Big Brown Takedown begins
By By BEN RAYMOND LODE / Niles Daily Star
NILES -- Chip Gulley is in charge of the "Big Brown Takedown."
That's what the removal of the aluminum store fronts in downtown Niles has been aptly named.
But like so many others who have tried to assess the conditions behind downtown Niles' aluminum store fronts, he doesn't really know what to expect.
But the Mark I Restoration foreman and bricklayer is excited about the work ahead of him and his three co-workers this summer
The company started preparations to remove downtown Niles' aluminum store-front facades early Monday morning by putting up scaffolding in front of the three first buildings in line for renovation on Main Street.
The company, based in Howell, was awarded the $450,000 construction contract for Niles' downtown revitalization project at a city council meeting Monday, June 9.
Gulley brings 21 years of experience to this restoration job.
He has travelled across the country restoring and renovating old and new buildings, but has also worked on new construction projects.
The scaffolding will serve as the construction workers' platform during the facade removal.
It will also help to increase the safety of people moving on foot or in vehicles past where the renovations are taking place.
Gulley expects to have seven floors of scaffolding up in front of the three buildings on Main Street by the end of today.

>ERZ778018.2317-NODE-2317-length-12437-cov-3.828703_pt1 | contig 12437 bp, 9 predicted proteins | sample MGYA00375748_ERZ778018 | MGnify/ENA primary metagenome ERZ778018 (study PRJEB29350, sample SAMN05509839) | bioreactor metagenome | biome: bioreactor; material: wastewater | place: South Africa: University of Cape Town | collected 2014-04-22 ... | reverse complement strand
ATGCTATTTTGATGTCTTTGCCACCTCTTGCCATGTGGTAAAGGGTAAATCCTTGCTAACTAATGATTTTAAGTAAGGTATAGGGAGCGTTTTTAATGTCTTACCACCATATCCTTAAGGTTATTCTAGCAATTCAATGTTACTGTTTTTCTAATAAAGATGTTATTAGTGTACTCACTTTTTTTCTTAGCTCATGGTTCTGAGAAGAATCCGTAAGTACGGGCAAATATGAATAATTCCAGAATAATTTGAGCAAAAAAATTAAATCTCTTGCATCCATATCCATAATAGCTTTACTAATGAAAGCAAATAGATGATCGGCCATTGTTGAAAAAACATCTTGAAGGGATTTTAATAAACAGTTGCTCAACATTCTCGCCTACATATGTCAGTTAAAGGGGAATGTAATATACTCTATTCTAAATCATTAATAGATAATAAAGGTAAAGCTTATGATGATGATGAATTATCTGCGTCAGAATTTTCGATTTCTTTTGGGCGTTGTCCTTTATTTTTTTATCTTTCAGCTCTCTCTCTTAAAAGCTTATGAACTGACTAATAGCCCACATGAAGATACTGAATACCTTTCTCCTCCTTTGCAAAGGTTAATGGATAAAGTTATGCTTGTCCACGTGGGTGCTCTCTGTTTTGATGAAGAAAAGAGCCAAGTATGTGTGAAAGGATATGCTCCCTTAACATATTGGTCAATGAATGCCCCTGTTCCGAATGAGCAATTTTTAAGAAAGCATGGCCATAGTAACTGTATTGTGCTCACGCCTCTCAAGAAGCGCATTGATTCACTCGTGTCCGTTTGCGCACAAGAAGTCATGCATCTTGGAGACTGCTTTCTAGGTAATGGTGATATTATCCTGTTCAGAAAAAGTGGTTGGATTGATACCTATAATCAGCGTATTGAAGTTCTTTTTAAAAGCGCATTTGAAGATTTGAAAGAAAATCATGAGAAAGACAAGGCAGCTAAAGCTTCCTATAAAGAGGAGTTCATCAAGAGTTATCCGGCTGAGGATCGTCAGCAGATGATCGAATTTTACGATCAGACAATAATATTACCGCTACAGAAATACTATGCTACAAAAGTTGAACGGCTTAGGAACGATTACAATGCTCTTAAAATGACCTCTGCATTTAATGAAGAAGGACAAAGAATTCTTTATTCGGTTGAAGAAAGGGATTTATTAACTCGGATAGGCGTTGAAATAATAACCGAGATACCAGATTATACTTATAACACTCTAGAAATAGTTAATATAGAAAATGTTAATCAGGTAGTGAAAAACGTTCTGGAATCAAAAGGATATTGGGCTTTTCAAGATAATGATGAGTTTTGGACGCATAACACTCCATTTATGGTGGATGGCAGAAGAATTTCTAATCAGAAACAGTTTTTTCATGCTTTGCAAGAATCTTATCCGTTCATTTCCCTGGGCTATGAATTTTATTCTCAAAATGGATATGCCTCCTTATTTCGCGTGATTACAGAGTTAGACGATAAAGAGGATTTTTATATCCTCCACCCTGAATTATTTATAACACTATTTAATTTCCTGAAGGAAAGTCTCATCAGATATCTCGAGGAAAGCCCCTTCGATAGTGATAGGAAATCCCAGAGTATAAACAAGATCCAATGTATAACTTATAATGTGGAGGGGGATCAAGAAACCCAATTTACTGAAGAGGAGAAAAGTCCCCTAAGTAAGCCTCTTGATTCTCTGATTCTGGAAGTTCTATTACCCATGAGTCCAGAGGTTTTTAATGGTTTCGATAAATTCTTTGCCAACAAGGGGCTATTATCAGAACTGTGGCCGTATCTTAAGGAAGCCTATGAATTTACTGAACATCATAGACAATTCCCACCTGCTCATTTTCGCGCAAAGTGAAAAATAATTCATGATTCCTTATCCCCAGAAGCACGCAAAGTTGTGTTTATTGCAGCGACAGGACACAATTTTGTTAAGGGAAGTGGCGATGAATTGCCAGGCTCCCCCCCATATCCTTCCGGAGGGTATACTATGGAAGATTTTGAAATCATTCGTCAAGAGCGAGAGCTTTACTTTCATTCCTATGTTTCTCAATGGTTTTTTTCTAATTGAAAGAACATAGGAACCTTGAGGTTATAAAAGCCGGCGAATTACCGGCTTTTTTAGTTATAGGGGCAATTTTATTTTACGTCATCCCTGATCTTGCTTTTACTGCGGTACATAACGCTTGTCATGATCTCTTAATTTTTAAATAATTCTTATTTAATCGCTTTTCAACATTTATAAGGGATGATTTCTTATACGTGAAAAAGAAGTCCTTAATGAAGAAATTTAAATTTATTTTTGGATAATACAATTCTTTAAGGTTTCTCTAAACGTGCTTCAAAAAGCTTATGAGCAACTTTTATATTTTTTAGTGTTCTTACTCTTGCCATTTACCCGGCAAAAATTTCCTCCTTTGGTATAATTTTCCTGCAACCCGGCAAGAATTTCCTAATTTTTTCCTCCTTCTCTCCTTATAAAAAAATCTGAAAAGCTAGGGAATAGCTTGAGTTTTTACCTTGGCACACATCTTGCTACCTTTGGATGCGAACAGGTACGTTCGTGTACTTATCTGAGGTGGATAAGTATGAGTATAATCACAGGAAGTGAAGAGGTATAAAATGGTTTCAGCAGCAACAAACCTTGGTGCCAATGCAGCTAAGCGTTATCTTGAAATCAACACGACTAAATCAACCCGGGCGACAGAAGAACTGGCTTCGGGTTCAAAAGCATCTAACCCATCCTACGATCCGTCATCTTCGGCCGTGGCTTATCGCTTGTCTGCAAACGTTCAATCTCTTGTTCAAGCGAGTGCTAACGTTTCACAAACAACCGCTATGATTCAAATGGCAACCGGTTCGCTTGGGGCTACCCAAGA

Although Gulley doesn't know what will appear once the aluminum facades come down, he hopes what they find is nice and ornate.
He thinks the stone work will be the most challenging part of restoring downtown's store fronts, such as sealing cracks and making the bricks water tight for future exposure to the elements.
Gulley said the aluminum facades will be cut into pieces, then lowered onto the scaffolding and further reduced in size before a fork lift will load them into a waiting truck.
Having worked in several of the country's biggest cities on both large and small construction cites, Gulley is looking forward to working in a small town.
Gulley said he prefers restoring old buildings compared to building new ones.
He said as a brick layer, for him it's nicer to work on a small restoration project compared to working at a big construction site.
Gulley, however, is unable to set a date for when the restoration work will be completed.
According to the construction contract, work should be completed within 16 weeks, or four months and will be terminated once the city has spent the $450,000 set aside for the downtown revitalization project.
Juan Ganum, community development director, however, said the city will derive some funds from the sale of the aluminum which could allow more restoration. Ganum said the store fronts are high grade aluminum and "They grab a pretty penny on the scrap market," he said.
Ganum estimates the city could sell aluminum for somewhere between $30,000 and $50,000.
That could make renovations of one or two extra buildings possible, he said.